When voters in downtown Kansas City, Missouri, approved funding for a new transportation system involving Phase I, two-mile streetcar track ripping through the city, disruption was both forecast and inevitable; no omelette without breaking eggs. Existing traffic routes would need to change and vital utilities would have to be torn up and dug out if the city’s ambitious new vision of a free-to-ride, ergonomic streetcar was going to get off the ground. Logistically, this was a massive undertaking and it might have been chaos if it weren’t for IBC (International Builders and Consultants)‘s knowledge and expert handling.
The company set to work providing customized drawings and traffic control plans. Working with engineers, they mapped out safe, alternative routes and found solutions to avoid bottlenecks and build-up. From there, they moved on-site, installing hordes of new directional signage, laying miles of temporary traffic (channelizers) “cones” and equipment. They erected electronic arrow and message boards, and in addition to traffic-control infrastructure; they supplied teams of certified flagging personnel, essential for keeping things moving. It’s fair to say that IBC literally kept the show on the road. The Kansas City Streetcar has proven so successful that calls for a Phase II expansion to its route were finally green-lighted in 2021 and now IBC is back on the job.
“We have our contract; the underground utilities are prepared and the rail has been delivered on site so now I guess we just wait for them to start laying the track.”
Brandy McCombs, Founder and President of IBC, is poised and ready for the second phase of the Kansas City Streetcar project. Sitting next to her is Angie Gavin, long-time friend and IBC’s Director of Business Development.
McCombs began her working life in general contracting. Coming from a family of entrepreneurs, going into business for herself was always the goal. People began to take notice of her company when IBC took on the interior finish carpentry of the Hollywood Casino located at the NASCAR track in Kansas City, Kansas, such was the quality and craftsmanship displayed by her team. The job proved pivotal in solidifying IBC’s reputation as a key player in the commercial carpentry industry. How she eventually diversified into road-signage and traffic control owes a little to serendipity, and a lot to McCombs’ willingness to venture beyond her comfort zone.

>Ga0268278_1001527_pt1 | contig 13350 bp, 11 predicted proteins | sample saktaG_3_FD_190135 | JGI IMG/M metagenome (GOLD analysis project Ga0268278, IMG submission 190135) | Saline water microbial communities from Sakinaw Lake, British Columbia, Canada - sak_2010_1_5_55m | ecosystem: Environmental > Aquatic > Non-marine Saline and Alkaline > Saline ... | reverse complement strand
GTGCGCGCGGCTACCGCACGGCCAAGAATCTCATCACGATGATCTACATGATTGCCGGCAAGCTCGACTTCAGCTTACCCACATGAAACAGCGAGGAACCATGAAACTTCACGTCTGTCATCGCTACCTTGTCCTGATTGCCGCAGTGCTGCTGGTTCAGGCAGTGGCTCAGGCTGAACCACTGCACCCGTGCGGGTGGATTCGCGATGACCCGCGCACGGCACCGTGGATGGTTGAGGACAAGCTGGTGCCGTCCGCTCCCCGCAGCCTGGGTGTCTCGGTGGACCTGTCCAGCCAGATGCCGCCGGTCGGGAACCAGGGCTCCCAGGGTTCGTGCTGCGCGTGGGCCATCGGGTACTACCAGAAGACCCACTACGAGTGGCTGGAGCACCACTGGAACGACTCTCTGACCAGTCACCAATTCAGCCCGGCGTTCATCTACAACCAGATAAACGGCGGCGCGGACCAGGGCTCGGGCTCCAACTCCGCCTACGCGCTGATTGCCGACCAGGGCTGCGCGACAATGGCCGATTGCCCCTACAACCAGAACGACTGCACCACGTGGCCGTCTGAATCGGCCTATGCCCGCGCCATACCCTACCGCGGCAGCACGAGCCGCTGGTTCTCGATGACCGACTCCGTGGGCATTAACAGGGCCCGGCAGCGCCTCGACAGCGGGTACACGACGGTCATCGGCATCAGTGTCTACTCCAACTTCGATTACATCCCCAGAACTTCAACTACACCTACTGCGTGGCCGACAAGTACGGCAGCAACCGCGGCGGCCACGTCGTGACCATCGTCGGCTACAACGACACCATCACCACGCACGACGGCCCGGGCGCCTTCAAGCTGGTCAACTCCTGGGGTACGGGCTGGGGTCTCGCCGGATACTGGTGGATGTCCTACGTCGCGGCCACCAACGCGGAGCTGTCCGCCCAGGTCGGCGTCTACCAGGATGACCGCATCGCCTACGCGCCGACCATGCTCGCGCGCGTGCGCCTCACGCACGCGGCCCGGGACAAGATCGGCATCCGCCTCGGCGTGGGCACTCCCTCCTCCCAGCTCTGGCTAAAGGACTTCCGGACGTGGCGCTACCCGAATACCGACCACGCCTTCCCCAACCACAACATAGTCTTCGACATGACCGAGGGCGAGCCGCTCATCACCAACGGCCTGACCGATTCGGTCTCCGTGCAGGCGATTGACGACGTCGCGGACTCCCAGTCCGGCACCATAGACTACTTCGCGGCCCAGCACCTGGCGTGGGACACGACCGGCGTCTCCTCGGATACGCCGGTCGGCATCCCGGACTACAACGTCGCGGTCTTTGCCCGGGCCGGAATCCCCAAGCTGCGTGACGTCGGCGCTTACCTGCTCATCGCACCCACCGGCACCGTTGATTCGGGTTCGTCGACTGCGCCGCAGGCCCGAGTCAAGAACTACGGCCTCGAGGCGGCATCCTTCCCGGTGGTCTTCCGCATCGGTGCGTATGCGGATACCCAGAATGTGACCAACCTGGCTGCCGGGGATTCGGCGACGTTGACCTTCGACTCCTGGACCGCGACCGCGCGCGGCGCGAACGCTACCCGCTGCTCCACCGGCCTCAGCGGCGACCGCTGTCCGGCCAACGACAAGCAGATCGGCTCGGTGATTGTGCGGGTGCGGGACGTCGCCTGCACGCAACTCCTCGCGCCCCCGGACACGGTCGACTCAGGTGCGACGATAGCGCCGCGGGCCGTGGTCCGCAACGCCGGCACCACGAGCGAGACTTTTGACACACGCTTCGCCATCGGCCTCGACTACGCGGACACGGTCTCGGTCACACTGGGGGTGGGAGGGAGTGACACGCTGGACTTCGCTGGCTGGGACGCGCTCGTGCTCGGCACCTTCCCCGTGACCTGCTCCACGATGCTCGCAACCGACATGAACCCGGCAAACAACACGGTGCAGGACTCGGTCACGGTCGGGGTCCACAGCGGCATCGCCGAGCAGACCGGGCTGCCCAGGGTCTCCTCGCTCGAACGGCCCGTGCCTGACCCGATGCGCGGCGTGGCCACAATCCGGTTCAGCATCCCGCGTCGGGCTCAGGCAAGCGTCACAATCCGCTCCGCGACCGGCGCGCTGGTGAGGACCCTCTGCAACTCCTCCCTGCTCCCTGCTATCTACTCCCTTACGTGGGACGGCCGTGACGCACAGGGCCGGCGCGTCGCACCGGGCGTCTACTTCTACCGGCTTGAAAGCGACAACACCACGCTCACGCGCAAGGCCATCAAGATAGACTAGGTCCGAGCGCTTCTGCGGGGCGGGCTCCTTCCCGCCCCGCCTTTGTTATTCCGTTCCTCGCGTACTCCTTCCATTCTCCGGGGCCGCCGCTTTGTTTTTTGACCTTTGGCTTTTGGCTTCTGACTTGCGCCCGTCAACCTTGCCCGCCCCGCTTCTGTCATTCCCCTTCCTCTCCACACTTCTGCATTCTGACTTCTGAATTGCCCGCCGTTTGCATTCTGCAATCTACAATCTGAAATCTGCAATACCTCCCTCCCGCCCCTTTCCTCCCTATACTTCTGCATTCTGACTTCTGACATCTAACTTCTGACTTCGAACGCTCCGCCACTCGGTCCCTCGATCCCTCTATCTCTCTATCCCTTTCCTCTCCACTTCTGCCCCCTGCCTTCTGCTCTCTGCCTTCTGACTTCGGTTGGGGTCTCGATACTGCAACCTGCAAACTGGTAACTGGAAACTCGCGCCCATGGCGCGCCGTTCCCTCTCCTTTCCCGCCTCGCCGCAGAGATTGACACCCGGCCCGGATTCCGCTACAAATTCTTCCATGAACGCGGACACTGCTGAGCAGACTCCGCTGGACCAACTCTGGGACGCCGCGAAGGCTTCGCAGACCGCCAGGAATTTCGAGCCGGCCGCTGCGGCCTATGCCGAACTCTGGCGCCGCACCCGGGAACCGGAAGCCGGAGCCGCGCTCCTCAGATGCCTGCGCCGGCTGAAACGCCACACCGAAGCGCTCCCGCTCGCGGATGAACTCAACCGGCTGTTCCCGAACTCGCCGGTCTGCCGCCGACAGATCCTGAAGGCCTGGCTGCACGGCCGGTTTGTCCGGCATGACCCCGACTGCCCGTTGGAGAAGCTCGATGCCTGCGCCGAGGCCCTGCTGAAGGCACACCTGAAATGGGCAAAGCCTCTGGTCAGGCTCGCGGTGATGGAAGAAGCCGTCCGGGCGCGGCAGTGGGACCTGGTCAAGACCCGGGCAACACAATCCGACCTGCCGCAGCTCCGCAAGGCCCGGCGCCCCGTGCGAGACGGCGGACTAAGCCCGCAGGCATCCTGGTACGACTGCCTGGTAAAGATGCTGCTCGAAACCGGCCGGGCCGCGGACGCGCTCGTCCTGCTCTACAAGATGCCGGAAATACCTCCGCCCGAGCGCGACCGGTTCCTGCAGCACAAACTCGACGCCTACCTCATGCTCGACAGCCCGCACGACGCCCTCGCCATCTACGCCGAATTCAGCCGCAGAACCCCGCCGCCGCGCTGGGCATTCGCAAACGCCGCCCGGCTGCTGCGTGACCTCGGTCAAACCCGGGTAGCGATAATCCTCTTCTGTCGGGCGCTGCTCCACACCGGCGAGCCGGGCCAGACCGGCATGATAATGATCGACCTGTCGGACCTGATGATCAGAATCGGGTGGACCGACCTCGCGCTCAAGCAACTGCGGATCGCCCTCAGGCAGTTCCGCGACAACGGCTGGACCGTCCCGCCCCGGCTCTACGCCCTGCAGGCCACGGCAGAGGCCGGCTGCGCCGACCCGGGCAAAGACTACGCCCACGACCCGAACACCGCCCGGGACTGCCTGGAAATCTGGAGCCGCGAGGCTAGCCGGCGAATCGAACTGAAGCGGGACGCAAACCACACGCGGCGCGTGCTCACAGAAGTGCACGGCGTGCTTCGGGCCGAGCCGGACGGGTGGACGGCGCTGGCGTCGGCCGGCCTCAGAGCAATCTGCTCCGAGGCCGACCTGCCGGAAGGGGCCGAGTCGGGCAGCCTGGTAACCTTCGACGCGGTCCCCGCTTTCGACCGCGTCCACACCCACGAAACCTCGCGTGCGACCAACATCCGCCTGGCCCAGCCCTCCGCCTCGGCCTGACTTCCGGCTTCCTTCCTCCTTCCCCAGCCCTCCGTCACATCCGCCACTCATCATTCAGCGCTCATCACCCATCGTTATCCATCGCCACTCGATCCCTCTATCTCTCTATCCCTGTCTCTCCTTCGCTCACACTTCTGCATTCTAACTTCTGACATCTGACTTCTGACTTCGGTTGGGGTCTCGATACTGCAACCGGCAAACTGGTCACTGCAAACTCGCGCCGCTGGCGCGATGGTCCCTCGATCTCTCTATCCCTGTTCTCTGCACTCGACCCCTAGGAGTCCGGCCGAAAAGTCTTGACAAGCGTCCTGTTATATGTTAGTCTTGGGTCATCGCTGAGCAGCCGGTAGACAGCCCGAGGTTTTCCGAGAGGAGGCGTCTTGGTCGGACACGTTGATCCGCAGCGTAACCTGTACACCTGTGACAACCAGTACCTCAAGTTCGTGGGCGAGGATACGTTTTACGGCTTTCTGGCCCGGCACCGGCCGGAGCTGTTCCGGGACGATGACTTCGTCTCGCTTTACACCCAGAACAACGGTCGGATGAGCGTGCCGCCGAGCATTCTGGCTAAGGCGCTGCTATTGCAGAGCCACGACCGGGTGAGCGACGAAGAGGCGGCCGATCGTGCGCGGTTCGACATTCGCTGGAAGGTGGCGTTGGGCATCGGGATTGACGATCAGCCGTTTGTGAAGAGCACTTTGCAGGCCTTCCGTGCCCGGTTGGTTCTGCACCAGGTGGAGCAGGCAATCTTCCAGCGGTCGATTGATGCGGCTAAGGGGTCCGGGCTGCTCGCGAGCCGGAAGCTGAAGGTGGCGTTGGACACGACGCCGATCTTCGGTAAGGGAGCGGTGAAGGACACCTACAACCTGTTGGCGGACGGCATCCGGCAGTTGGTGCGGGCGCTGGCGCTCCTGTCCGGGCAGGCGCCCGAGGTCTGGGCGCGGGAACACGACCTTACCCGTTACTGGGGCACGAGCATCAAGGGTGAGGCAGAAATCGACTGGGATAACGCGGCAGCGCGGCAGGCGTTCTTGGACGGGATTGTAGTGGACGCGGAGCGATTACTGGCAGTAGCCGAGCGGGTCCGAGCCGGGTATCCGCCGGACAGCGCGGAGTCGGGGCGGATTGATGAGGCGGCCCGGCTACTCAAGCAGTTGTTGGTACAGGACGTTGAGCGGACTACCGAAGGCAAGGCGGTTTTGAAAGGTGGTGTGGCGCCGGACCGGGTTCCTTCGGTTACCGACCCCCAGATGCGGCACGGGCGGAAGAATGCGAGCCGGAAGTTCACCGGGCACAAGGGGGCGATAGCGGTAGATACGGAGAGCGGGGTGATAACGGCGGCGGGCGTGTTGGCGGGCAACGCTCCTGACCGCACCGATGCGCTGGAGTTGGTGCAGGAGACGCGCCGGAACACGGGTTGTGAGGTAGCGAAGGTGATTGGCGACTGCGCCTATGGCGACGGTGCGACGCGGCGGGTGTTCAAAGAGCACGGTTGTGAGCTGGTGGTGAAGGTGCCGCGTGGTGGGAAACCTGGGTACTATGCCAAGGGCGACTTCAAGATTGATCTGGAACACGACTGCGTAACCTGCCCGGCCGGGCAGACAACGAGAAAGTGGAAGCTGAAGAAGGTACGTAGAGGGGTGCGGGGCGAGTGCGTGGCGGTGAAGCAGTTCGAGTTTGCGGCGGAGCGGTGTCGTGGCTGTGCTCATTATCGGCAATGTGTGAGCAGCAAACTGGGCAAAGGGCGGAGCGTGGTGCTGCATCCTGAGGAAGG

“I went to an event where I was given the opportunity to meet the Kansas City Streetcar Constructors who announced that they did not have anyone bidding on several scopes of work and one happened to be traffic controls. I began telling others of my idea to start a separate division of IBC and the response I received was what pushed me to take on the challenge. That and having family and friends who were willing to step up and take on the challenge with me made it all the more easier. In a nutshell that is it; we put a bid together and here we are 8 years later.”
Angie jumps in at this point. “The next time I spoke to her, she said: hey, we won that contract. She already knew I’d been looking for new avenues, maybe going back to school or something. I loved my job working in a medical practice but I was so burned out – there was a ceiling and I’d hit it. Brandy said do you want to be a flagger and I said sure, why not. I’ll give this new opportunity a go. She always helps out people she knows, especially women.”
“We needed to start adding different scopes to keep everybody busy and I think we’ve achieved that. I think that’s a big positive.”